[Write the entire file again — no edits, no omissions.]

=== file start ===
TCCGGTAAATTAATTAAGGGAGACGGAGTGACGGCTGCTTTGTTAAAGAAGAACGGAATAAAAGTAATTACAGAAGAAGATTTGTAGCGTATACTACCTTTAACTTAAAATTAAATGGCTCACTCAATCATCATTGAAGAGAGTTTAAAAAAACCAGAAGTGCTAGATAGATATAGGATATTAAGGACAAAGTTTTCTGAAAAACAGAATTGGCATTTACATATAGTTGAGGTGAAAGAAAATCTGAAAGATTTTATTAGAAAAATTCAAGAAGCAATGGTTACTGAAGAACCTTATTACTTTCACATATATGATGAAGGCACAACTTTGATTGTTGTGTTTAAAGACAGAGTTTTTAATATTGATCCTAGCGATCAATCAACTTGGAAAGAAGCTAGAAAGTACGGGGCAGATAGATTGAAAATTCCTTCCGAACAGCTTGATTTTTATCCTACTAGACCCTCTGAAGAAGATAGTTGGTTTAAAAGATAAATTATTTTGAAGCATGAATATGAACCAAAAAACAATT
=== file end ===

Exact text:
TCCGGTAAATTAATTAAGGGAGACGGAGTGACGGCTGCTTTGTTAAAGAAGAACGGAATAAAAGTAATTACAGAAGAAGATTTGTAGCGTATACTACCTTTAACTTAAAATTAAATGGCTCACTCAATCATCATTGAAGAGAGTTTAAAAAAACCAGAAGTGCTAGATAGATATAGGATATTAAGGACAAAGTTTTCTGAAAAACAGAATTGGCATTTACATATAGTTGAGGTGAAAGAAAATCTGAAAGATTTTATTAGAAAAATTCAAGAAGCAATGGTTACTGAAGAACCTTATTACTTTCACATATATGATGAAGGCACAACTTTGATTGTTGTGTTTAAAGACAGAGTTTTTAATATTGATCCTAGCGATCAATCAACTTGGAAAGAAGCTAGAAAGTACGGGGCAGATAGATTGAAAATTCCTTCCGAACAGCTTGATTTTTATCCTACTAGACCCTCTGAAGAAGATAGTTGGTTTAAAAGATAAATTATTTTGAAGCATGAATATGAACCAAAAAACAATT